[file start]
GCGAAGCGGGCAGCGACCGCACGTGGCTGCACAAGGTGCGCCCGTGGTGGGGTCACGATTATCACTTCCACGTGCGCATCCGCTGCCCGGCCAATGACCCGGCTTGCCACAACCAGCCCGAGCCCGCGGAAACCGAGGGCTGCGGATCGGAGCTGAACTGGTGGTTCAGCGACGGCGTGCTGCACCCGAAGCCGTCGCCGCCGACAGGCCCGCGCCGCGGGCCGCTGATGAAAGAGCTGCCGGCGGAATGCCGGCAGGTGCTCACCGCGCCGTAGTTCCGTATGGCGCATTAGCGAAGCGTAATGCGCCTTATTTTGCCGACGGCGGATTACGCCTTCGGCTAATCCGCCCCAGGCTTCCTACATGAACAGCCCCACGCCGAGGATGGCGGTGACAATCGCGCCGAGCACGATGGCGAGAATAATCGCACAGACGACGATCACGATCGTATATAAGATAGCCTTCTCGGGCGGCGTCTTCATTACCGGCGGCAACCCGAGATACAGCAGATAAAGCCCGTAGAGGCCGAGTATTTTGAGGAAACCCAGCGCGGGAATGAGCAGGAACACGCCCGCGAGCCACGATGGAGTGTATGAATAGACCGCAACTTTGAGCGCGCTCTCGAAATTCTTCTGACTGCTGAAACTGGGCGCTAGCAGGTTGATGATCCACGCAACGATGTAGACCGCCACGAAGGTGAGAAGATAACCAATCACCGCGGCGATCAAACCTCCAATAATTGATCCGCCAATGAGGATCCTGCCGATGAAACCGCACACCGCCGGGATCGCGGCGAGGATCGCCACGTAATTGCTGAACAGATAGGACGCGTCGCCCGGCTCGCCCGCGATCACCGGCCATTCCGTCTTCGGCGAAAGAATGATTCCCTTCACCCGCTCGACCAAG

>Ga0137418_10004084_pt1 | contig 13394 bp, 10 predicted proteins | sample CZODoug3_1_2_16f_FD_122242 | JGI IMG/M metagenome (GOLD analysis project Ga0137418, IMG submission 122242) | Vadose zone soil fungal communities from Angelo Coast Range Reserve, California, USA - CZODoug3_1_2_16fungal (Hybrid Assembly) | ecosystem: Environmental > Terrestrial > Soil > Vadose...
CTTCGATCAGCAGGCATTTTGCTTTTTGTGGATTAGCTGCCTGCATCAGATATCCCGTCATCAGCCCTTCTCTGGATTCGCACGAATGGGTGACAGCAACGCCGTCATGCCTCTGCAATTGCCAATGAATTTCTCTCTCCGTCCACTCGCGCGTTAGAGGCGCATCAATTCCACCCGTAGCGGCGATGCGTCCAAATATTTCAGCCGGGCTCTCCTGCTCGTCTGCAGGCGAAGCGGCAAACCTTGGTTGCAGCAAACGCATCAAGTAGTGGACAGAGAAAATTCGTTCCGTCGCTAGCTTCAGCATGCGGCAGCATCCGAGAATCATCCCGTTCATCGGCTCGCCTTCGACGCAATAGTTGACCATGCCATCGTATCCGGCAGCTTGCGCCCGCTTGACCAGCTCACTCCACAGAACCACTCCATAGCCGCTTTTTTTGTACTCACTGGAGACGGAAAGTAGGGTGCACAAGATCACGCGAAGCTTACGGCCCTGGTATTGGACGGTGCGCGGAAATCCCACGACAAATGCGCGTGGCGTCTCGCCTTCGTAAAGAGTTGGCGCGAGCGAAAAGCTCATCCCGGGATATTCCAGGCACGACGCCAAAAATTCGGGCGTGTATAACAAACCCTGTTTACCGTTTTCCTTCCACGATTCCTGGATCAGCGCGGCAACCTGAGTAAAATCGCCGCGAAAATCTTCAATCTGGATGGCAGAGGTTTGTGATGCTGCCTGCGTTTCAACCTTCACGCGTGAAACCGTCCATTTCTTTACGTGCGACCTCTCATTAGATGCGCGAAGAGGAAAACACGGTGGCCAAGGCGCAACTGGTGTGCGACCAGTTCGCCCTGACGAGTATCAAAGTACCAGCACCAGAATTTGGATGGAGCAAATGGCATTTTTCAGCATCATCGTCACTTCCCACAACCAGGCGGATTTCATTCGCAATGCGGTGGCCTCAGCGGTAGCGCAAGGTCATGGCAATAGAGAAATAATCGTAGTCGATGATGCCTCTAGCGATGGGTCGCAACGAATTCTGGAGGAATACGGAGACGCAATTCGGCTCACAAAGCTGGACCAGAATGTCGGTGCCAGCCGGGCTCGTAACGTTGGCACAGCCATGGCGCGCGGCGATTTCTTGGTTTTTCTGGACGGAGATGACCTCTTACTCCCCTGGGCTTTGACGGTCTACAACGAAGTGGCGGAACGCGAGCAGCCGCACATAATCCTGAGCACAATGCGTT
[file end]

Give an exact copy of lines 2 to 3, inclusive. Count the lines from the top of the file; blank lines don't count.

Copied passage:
>Ga0137418_10004084_pt1 | contig 13394 bp, 10 predicted proteins | sample CZODoug3_1_2_16f_FD_122242 | JGI IMG/M metagenome (GOLD analysis project Ga0137418, IMG submission 122242) | Vadose zone soil fungal communities from Angelo Coast Range Reserve, California, USA - CZODoug3_1_2_16fungal (Hybrid Assembly) | ecosystem: Environmental > Terrestrial > Soil > Vadose...
CTTCGATCAGCAGGCATTTTGCTTTTTGTGGATTAGCTGCCTGCATCAGATATCCCGTCATCAGCCCTTCTCTGGATTCGCACGAATGGGTGACAGCAACGCCGTCATGCCTCTGCAATTGCCAATGAATTTCTCTCTCCGTCCACTCGCGCGTTAGAGGCGCATCAATTCCACCCGTAGCGGCGATGCGTCCAAATATTTCAGCCGGGCTCTCCTGCTCGTCTGCAGGCGAAGCGGCAAACCTTGGTTGCAGCAAACGCATCAAGTAGTGGACAGAGAAAATTCGTTCCGTCGCTAGCTTCAGCATGCGGCAGCATCCGAGAATCATCCCGTTCATCGGCTCGCCTTCGACGCAATAGTTGACCATGCCATCGTATCCGGCAGCTTGCGCCCGCTTGACCAGCTCACTCCACAGAACCACTCCATAGCCGCTTTTTTTGTACTCACTGGAGACGGAAAGTAGGGTGCACAAGATCACGCGAAGCTTACGGCCCTGGTATTGGACGGTGCGCGGAAATCCCACGACAAATGCGCGTGGCGTCTCGCCTTCGTAAAGAGTTGGCGCGAGCGAAAAGCTCATCCCGGGATATTCCAGGCACGACGCCAAAAATTCGGGCGTGTATAACAAACCCTGTTTACCGTTTTCCTTCCACGATTCCTGGATCAGCGCGGCAACCTGAGTAAAATCGCCGCGAAAATCTTCAATCTGGATGGCAGAGGTTTGTGATGCTGCCTGCGTTTCAACCTTCACGCGTGAAACCGTCCATTTCTTTACGTGCGACCTCTCATTAGATGCGCGAAGAGGAAAACACGGTGGCCAAGGCGCAACTGGTGTGCGACCAGTTCGCCCTGACGAGTATCAAAGTACCAGCACCAGAATTTGGATGGAGCAAATGGCATTTTTCAGCATCATCGTCACTTCCCACAACCAGGCGGATTTCATTCGCAATGCGGTGGCCTCAGCGGTAGCGCAAGGTCATGGCAATAGAGAAATAATCGTAGTCGATGATGCCTCTAGCGATGGGTCGCAACGAATTCTGGAGGAATACGGAGACGCAATTCGGCTCACAAAGCTGGACCAGAATGTCGGTGCCAGCCGGGCTCGTAACGTTGGCACAGCCATGGCGCGCGGCGATTTCTTGGTTTTTCTGGACGGAGATGACCTCTTACTCCCCTGGGCTTTGACGGTCTACAACGAAGTGGCGGAACGCGAGCAGCCGCACATAATCCTGAGCACAATGCGTT